The ancient Romans ate many Roman Fruits. The Romans distinguished between grapes for wine-making and grapes as food. Raisins were also produced. After grapes, figs and dates played a major part and pomegranates were eaten in many varieties.
Ancient Roman Fruits
Quinces, various types of apples, apricots, peaches, cherries, pears, plums, currants, strawberries, blackberries, ancient, elderberries, mulberries, azaroles and melons were grown. The Romans ate walnuts, hazelnuts, almonds, chestnuts and pine nuts!
Roman Fruits and Nuts
Fruits and nuts were also available to the consumer, as was a variety of strongly flavored sauces, spices, and herbs, which became very popular in Roman cuisine.
Basically, the Romans peasants during that time did not eat meat as much like us today. Instead, they generally consume grain, herbs, and grapes such as grapes. Besides, the peasants would collect wild fruits and wild nuts besides eating the grain that they grew at home.
Roman Wild fruits
Some of the wild fruits were grapes, apples and plums Grape, for instance, was used widely at that time to be processed into wine. The wine was used as the daily beverage and for certain ceremonies.
During the Ancient Rome period, the Romans could easily find wild nuts like pistachios and walnuts.
Breakfast was taken in the master’s bedroom and usually consisted of a slice of bread or a wheat pancake eaten with dates and honey. The wine was also drunk. Lunch was eaten at about 11.00 a.m. and consisted of a light meal of bread, cheese and possibly some meat.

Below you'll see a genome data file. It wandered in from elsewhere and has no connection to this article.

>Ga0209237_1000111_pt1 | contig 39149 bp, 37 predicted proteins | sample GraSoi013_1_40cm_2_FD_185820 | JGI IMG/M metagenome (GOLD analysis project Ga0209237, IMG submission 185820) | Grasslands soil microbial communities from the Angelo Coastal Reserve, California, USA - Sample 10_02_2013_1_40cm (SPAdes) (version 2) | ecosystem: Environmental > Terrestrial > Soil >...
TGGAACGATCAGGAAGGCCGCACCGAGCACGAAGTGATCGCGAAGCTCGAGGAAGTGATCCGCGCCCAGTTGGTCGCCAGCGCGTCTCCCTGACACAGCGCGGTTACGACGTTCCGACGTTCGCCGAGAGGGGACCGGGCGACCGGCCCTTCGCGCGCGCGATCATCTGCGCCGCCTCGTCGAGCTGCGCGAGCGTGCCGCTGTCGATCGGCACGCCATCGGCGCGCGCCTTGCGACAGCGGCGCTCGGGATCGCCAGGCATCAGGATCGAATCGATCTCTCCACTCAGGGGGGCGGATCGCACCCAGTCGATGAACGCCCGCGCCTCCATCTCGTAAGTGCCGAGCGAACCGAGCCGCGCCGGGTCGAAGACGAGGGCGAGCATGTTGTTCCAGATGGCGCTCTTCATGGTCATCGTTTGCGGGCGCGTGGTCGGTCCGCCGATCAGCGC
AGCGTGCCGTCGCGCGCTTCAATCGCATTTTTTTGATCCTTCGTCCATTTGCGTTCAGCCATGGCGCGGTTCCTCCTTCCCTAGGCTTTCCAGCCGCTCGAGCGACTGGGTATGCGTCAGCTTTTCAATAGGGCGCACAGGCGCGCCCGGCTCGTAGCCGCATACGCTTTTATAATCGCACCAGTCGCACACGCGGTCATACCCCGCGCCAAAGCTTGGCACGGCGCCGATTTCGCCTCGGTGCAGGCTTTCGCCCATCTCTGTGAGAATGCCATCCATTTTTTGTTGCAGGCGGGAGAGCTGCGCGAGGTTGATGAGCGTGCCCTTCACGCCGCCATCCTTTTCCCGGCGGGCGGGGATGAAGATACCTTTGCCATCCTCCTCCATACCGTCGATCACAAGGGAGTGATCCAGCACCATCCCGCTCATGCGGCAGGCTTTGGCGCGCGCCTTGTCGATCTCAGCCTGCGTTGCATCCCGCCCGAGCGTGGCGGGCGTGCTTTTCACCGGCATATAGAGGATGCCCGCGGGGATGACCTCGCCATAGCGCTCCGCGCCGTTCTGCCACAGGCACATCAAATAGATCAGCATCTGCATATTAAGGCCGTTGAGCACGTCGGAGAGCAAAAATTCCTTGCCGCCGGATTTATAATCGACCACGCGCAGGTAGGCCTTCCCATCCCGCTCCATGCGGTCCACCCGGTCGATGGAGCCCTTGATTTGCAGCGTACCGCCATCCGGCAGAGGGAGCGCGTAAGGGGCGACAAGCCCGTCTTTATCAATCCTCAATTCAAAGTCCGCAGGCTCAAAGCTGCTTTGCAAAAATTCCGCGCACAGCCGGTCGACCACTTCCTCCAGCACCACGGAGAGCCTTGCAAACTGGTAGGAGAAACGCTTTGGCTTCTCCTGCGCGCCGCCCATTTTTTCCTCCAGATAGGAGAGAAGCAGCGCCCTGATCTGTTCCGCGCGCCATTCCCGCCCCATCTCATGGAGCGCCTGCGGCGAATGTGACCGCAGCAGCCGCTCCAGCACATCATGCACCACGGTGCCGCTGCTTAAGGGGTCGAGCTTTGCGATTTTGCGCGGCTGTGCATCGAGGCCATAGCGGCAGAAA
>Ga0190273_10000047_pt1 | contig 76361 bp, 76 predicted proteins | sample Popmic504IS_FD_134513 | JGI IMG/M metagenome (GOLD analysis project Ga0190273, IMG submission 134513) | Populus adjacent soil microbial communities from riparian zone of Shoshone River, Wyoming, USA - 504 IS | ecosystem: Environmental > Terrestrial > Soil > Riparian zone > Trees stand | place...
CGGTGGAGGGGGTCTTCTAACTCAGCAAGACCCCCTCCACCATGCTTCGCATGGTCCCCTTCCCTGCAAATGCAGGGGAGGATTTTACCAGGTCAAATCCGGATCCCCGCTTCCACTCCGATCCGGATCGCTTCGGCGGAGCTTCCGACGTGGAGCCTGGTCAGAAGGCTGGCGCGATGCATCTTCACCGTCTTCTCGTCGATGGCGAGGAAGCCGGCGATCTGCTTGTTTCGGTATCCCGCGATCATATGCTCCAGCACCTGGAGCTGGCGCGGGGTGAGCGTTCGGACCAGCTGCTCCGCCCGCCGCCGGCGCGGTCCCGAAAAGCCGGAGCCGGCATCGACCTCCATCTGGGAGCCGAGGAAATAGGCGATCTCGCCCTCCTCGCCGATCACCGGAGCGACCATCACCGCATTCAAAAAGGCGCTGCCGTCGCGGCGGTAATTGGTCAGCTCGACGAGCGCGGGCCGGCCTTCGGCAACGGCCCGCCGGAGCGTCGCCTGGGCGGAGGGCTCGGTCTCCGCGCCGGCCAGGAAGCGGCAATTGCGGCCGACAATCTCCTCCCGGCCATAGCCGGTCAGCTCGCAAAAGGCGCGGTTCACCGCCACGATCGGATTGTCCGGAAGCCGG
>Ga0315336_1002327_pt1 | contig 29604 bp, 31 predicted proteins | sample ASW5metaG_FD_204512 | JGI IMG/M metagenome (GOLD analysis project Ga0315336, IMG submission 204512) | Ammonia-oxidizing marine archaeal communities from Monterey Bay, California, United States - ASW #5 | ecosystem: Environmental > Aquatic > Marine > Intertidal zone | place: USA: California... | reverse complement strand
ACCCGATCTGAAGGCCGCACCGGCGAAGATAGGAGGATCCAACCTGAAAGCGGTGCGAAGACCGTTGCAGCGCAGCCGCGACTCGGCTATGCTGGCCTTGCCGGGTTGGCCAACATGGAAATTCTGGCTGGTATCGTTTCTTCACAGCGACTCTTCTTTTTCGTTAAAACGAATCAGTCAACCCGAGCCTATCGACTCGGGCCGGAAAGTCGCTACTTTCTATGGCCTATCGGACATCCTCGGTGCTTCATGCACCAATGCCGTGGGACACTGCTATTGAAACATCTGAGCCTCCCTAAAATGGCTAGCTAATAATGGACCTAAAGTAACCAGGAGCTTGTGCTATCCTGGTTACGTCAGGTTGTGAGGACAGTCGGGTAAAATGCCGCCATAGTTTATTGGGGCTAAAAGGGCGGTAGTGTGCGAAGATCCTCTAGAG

Ancient Roman food facts
In many senses, everything was geared up towards the main meal of the day – Cena. This was eaten in the late afternoon or early evening. If the master of the house had no guests, Cena might take about one hour. If he did have guests, then this meal might take as long as four hours.
A light supper was usually eaten just before the Romans went to bed, consisting of bread and fruit. The Romans were usually not big meat eaters and a lot of their normal meals involved vegetables, herbs, and spices together with a wheat meal that looked like porridge.
Our knowledge of Romans’ dieting habits comes from literary references, archaeological evidence, and paintings. The only true literary source ever devoted to Roman food was a cookbook attributed to Apicius.
Modern Roman food
A different lifestyle also meant that the eating habits of the Ancient Romans were different to ours today.
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